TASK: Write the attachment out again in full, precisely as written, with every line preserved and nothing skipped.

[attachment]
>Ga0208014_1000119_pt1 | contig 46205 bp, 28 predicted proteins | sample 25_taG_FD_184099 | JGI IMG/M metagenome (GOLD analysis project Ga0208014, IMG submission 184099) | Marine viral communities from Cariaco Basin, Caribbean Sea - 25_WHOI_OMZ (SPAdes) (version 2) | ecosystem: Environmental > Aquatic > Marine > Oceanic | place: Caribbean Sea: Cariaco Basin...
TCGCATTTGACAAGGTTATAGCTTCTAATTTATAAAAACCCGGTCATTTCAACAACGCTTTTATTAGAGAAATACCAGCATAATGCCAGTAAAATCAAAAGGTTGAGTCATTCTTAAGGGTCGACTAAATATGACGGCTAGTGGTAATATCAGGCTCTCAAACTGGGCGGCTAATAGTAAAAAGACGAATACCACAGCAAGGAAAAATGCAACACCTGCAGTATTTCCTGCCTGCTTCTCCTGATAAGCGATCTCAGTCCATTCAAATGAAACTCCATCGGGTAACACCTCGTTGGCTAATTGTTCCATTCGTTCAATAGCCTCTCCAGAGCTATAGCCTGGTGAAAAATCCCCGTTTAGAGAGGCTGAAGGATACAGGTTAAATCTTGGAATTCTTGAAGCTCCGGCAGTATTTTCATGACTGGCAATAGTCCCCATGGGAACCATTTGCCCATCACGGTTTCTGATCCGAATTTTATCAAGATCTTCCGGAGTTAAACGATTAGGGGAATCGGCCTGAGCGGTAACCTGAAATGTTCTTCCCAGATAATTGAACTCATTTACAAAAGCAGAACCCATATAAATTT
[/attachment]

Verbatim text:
>Ga0208014_1000119_pt1 | contig 46205 bp, 28 predicted proteins | sample 25_taG_FD_184099 | JGI IMG/M metagenome (GOLD analysis project Ga0208014, IMG submission 184099) | Marine viral communities from Cariaco Basin, Caribbean Sea - 25_WHOI_OMZ (SPAdes) (version 2) | ecosystem: Environmental > Aquatic > Marine > Oceanic | place: Caribbean Sea: Cariaco Basin...
TCGCATTTGACAAGGTTATAGCTTCTAATTTATAAAAACCCGGTCATTTCAACAACGCTTTTATTAGAGAAATACCAGCATAATGCCAGTAAAATCAAAAGGTTGAGTCATTCTTAAGGGTCGACTAAATATGACGGCTAGTGGTAATATCAGGCTCTCAAACTGGGCGGCTAATAGTAAAAAGACGAATACCACAGCAAGGAAAAATGCAACACCTGCAGTATTTCCTGCCTGCTTCTCCTGATAAGCGATCTCAGTCCATTCAAATGAAACTCCATCGGGTAACACCTCGTTGGCTAATTGTTCCATTCGTTCAATAGCCTCTCCAGAGCTATAGCCTGGTGAAAAATCCCCGTTTAGAGAGGCTGAAGGATACAGGTTAAATCTTGGAATTCTTGAAGCTCCGGCAGTATTTTCATGACTGGCAATAGTCCCCATGGGAACCATTTGCCCATCACGGTTTCTGATCCGAATTTTATCAAGATCTTCCGGAGTTAAACGATTAGGGGAATCGGCCTGAGCGGTAACCTGAAATGTTCTTCCCAGATAATTGAACTCATTTACAAAAGCAGAACCCATATAAATTT